Cord cutting more attractive as streaming-video market heats up

Cord cutting more attractive as streaming-video market heats up

As the new Apple TV hits store shelves, the cord cutting movement is gaining momentum thanks to an increasing number of attractive programming options and significant market developments involving Time Warner Cable and Comcast.

Now that the new (and reportedly much improved) Apple TV is available, it's a good time to seriously consider saying goodbye to the Comcasts and DirecTVs of the television world, by "cutting the cord." New, interesting programming, as well as a variety of hardware options, are released regularly as the industry moves away from bloated, expensive cable and satellite packages.

Apple TV has plenty of rivals, of course, including Roku, Chromecast, and Amazon's Fire TV Stick. The Chromecast and Fire TV Stick both cost less than $40, while the Apple and Roku devices are more expensive but more versatile. That's all I'll say about hardware, but here's an update on some of the newer streaming programming options, which are, after all, what cord cutting is all about.

Avoid the lines, stream plays online

BroadwayHD is a unique service that lets you stream a thus far small-but-interesting collection of Broadway plays. BroadwayHD is free, but most of its shows cost $8, a fraction of what you'd pay to actually attend one in person.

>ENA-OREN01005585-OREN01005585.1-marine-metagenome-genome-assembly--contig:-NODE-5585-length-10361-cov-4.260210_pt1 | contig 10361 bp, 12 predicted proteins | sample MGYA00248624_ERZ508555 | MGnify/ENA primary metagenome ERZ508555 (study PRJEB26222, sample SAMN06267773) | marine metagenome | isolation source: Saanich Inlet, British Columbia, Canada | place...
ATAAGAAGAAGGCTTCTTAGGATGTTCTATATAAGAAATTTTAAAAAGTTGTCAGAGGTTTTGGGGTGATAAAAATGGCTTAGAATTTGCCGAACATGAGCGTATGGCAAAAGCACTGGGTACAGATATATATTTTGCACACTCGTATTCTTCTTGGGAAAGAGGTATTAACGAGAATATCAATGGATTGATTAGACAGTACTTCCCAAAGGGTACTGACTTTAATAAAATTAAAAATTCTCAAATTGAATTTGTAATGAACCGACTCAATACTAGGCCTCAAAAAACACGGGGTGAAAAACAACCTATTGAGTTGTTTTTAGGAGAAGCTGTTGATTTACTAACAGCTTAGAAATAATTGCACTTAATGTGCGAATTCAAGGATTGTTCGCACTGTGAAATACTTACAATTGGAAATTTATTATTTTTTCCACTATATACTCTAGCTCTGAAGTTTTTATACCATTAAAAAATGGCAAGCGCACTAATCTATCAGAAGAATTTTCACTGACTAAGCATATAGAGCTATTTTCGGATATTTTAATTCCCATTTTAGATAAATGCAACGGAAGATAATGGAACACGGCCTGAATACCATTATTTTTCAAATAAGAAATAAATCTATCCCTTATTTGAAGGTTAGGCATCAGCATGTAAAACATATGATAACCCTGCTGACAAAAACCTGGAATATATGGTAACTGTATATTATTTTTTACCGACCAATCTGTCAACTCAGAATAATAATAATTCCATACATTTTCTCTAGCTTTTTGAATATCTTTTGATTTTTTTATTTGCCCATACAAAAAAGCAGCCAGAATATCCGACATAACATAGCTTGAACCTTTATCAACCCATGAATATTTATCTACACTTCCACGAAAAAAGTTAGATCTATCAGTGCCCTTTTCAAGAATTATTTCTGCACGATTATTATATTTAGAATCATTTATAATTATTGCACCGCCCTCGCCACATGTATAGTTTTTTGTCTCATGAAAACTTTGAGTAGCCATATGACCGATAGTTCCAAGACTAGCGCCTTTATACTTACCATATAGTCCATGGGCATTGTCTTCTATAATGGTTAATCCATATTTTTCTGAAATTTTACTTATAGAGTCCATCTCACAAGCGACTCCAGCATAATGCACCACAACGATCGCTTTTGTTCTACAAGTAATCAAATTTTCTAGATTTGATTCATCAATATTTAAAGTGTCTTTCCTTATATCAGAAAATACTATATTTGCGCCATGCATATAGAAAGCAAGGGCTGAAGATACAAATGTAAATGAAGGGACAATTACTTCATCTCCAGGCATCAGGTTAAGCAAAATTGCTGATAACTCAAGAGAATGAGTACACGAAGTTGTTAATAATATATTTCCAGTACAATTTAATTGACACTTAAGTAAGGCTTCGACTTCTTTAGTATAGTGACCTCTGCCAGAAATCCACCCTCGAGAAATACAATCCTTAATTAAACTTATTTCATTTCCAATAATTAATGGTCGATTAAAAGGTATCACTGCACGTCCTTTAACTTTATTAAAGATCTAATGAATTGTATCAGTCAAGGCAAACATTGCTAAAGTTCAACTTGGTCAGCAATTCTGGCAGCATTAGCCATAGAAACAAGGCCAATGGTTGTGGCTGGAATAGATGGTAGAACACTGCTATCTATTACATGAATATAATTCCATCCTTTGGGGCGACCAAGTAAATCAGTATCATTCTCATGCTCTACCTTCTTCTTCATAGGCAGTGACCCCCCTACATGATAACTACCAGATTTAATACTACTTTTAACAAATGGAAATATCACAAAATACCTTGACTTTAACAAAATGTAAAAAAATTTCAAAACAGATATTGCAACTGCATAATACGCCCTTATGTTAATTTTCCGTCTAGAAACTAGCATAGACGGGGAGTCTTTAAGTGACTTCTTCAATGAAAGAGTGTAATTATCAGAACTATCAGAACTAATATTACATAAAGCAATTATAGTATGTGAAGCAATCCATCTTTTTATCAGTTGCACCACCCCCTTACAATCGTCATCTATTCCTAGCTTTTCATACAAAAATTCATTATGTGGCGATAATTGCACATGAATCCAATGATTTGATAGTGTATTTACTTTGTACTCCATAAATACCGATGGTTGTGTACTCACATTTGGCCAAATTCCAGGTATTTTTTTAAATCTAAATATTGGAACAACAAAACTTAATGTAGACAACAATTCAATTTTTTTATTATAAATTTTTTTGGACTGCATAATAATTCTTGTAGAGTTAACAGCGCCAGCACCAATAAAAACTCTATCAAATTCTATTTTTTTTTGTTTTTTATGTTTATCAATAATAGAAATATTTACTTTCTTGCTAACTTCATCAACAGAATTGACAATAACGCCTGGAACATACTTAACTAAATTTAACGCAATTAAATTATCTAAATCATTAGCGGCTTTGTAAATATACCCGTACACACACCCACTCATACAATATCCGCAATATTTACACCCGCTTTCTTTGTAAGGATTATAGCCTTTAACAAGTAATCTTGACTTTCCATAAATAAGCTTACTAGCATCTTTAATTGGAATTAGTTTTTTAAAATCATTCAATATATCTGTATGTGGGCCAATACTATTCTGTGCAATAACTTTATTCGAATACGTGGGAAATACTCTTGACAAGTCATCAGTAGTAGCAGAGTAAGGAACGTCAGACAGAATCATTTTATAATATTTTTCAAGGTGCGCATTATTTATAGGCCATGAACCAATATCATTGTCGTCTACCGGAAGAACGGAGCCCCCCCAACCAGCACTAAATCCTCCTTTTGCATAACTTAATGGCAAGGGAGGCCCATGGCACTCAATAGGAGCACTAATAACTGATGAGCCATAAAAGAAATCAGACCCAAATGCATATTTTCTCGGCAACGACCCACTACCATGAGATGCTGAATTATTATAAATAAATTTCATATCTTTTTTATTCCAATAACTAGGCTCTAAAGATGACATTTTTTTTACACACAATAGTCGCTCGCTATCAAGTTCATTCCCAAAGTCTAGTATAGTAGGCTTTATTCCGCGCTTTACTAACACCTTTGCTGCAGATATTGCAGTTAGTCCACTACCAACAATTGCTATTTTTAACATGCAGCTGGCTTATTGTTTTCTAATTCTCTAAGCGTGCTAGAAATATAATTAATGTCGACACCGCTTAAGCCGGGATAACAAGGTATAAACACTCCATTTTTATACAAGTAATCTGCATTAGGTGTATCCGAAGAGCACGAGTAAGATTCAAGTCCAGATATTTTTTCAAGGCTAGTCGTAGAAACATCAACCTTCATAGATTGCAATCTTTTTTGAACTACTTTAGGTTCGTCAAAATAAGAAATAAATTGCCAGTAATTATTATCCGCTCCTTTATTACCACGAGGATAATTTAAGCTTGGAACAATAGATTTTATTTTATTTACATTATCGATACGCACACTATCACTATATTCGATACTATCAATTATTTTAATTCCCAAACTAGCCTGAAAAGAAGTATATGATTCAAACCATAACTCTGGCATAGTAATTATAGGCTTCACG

The catalog includes recent performances of "Memphis" and "Jekyll & Hyde The Musical," as well as content from London's West End, including "Henry IV," "Midsummer Night's Dream" and "Much Ado About Nothing." BroadwayHD's founders say they expect to expand its offerings in the future.

Big Cable slowly embraces streaming

Meanwhile, Time Warner Cable is working on a streaming option that would let customers dispense with their set-top boxes. Pricing details are not yet available, but as the second largest cable company behind Comcast, the move is significant and adds to cord-cutting's already mounting momentum.

"Where we're headed is the ability of customers to access the complete video product without having to rent a set-top box from us," said Time Warner CEO Rob Marcus on a call with analysts, according to a report from The Associated Press.

The company is expected to launch a pilot program in New York City, and if successful, it will likely spread to other cities. The thinking behind the trial is obvious: Time Warner is slowly losing cable subscribers, but more and more people sign up for broadband Internet each month.

The same is true for Comcast, which said recently that it now has more broadband customers than TV subscribers. Comcast also stuck a toe in the streaming waters, with a weak offering called Stream that works on mobile devices but not TVs. It is, however, a step in the right direction.

Broadcast TV is generally free, but if you don't have a cable package you usually have to buy a digital antenna to watch it. CBS introduced its All Access service about a year ago, and it offers live TV via the Web in many, but not all, major markets, along with access to a large library of older television shows. It costs $5.99 a month and works with Roku and other streaming devices.

PBS also streams some of its programs for free, including the popular "Masterpiece Theater." You can watch on-demand episodes of some shows, but they expire after a short period of time. (If you're a Firefox user, you have to enable Flash, which is blocked by default, to watch PBS online. Other services uses different, and frankly superior, video engines.)

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